Advertisement
HomeCollectionsSystem Software
IN THE NEWS

System Software

FEATURED ARTICLES
BUSINESS
By PETER H. LEWIS | April 13, 1992
When the major planets fall into alignment in the heavens, soothsayers prophesy upheaval and chaos.So beware the Ides of April. A similar portentous alignment is occurring this month in the personal computer industry as several major companies introduce new or improved operating system software.Operating system software is the foundation software upon which all other computer applications operate. It is, in an anthropomorphic sense, the soul or DNA of the machine.The most popular operating system is DOS, used by an estimated 70 million computers.
ARTICLES BY DATE
NEWS
By Brent Jones | brent.jones@baltsun.com | March 10, 2010
The nation's largest provider of voting equipment will unwind its acquisition last year of its principal rival as part of an antitrust settlement with Maryland and eight other states, the Department of Justice announced. Election Systems & Software completed its purchase of Premier Election Solutions Inc., formerly Diebold Inc., six days before bids were due for the installation of a new optical scan voting system in Maryland. The acquisition limited the state to contracting with the Omaha, Neb., giant or continuing with its current system, according to the office of Attorney General Douglas F. Gansler.
Advertisement
BUSINESS
By Lawrence J. Magid and Lawrence J. Magid,Los Angeles Times Syndicdate | May 20, 1991
Apple Computer's System 7, the long-awaited Macintosh operating system software introduced recently, makes the Mac more powerful and easier to use.The new system software, along with Apple's newly adopted aggressive pricing strategy, will help polish Apple's long-standing reputation as an innovator. System 7 provides access to more memory, streamlines the way you run programs and makes it possible for future Macintosh programs to exchange data and programming tasks with little or no help from you. It also makes it easier to install and use fonts.
BUSINESS
By Mark Guidera and Mark Guidera,SUN STAFF | August 19, 1998
Micros Systems Inc., a fast-growing company that makes computer systems and software for the restaurant and hospitality industry, said yesterday that it plans to shift 650 employees and its world headquarters to Columbia from Beltsville.The company, which has 1,800 employees worldwide, said it signed an agreement with Orix Real Estate Equities Inc. of Chicago to lease a 250,000-square-foot office building that Orix will build for Micros. Construction of the new headquarters, which will be equipped with the latest communications devices, will cost an estimated $30 million.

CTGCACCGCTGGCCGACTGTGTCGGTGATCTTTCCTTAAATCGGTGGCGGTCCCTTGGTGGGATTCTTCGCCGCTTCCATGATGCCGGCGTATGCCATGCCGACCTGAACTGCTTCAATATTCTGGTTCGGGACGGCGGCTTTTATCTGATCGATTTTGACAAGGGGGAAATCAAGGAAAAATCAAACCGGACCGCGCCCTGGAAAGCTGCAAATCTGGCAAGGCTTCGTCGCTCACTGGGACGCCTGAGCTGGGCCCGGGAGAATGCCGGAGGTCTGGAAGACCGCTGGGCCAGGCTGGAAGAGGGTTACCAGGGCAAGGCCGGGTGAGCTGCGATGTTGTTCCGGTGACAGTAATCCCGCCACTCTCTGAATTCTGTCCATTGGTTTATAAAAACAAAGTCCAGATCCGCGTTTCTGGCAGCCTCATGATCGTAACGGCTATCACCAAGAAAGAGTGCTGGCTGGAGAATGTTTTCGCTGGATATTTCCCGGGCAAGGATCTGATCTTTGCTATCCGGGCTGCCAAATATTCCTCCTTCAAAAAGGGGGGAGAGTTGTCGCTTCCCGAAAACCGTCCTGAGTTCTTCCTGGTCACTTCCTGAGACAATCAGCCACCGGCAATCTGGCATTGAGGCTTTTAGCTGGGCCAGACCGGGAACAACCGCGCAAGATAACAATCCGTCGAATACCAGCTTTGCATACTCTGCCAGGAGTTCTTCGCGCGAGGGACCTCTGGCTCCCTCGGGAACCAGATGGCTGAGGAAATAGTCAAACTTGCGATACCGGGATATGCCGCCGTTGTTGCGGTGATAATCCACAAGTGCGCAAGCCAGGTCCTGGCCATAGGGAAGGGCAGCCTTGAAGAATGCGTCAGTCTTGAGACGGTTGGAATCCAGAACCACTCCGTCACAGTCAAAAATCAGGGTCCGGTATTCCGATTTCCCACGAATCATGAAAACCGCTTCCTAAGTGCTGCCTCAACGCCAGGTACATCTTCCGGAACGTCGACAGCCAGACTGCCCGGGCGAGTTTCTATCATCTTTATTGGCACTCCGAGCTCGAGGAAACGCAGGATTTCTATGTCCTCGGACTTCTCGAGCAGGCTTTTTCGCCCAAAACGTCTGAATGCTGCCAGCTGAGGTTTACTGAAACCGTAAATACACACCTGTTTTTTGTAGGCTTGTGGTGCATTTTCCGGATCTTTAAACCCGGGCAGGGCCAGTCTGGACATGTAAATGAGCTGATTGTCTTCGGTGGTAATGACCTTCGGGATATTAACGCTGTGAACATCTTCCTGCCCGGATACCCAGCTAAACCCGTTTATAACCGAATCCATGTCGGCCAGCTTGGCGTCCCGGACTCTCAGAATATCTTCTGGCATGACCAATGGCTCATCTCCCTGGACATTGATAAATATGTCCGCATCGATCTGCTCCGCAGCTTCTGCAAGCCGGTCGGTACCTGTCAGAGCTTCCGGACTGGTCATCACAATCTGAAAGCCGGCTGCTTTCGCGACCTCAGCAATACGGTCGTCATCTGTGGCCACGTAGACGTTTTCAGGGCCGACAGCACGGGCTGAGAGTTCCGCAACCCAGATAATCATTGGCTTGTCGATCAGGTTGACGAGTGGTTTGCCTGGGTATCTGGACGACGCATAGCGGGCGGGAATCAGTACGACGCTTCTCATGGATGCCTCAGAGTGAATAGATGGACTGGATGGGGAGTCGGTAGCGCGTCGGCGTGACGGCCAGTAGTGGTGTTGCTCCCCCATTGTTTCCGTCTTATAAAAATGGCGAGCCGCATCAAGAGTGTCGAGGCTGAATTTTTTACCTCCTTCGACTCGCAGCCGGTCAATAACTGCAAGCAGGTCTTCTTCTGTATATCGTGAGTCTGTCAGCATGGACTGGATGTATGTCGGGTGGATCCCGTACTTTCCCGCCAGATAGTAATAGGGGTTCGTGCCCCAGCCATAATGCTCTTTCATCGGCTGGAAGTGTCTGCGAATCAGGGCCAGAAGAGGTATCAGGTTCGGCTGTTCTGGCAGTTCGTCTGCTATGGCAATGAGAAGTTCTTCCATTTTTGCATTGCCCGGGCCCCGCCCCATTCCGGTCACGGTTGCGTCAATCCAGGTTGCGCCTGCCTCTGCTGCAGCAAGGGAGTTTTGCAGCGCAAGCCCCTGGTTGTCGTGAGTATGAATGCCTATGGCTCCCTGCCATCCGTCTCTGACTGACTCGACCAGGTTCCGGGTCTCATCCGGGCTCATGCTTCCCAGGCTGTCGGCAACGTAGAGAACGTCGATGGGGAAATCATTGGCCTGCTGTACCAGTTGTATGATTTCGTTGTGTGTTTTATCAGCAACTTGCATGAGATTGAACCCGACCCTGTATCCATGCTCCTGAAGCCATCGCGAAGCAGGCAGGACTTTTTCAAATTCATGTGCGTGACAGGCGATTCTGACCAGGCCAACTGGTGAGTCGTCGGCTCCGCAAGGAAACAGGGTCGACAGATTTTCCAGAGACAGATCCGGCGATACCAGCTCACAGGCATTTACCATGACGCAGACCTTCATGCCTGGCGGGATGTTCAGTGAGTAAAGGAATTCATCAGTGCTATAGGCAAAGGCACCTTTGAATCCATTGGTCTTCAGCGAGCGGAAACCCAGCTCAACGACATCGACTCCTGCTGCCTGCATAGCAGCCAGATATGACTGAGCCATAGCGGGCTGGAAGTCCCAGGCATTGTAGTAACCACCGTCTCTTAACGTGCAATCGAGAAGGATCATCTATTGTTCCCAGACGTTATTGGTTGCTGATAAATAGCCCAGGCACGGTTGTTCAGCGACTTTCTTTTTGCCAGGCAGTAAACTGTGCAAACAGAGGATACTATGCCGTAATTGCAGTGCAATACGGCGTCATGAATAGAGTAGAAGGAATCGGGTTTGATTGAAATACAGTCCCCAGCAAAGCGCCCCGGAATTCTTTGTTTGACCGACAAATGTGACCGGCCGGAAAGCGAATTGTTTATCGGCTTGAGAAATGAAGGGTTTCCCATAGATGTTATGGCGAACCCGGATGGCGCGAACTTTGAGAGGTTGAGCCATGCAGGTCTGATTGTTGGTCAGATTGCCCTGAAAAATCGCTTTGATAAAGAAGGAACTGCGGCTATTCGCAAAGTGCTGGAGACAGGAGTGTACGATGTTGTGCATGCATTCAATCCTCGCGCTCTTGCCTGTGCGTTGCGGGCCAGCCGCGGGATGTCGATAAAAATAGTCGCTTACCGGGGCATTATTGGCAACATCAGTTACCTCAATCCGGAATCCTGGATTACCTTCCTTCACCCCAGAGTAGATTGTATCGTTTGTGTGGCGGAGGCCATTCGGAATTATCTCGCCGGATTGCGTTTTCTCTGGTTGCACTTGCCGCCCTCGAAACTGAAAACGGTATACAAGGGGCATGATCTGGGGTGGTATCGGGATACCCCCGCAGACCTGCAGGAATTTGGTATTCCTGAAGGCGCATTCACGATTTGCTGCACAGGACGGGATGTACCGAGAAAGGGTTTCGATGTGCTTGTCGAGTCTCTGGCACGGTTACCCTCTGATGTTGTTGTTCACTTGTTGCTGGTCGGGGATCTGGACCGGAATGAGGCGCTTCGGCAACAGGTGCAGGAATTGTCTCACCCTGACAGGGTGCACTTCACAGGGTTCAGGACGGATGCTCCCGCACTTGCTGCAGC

BUSINESS
By Lawrence J. Magid | October 21, 1991
When IBM and Apple announced their historic pact in July, many PC users and analysts were skeptical. After the Oct. 2 announcement of the details, they still should be.Two former archrivals agreeing to share technology is one thing. Creating useful products is another. There is no question about the relationship itself. IBM and Apple have a lot riding on this agreement and it would be a major embarrassment if it were to dissolve.The marriage certainly makes sense from an image perspective.
BUSINESS
By Knight-Ridder Financial Service | July 1, 1991
Here are summaries of some recent computing product reviews. Each product is rated on a scale of one to four, with one computer indicating poor and four indicating excellent:Intel 9600EX Modem. $799 for the PC version, $819 for the Macintosh version. From Intel Corp., 5200 N.E. Elam Young Parkway, Hillsboro, Ore. 97124. (800) 538-3373.9,600-bit-per-second modems have become the standard for business computing. (Recreational computer users can probably get by with a 2,400-bps modem, which costs only $150 or so.)
BUSINESS
By Peter H. Lewis and Peter H. Lewis,New York Times News Service | August 28, 1995
Windows 95, the system software upgrade that was finally released last week by Microsoft Corp., has a number of keen and spiffy new features that will delight anyone who has never used an Apple Macintosh.Once they install Windows 95 and spend hundreds of dollars replacing their existing applications with Windows-95-compliant versions, Microsoft's customers will be able to use long file names; organize files in nested folders; use a mouse to drag files from one window on screen to another; add peripherals without needing an electrical engineering degree, and so on.The Macintosh operating system has had all these impressive features since the mid-1980s.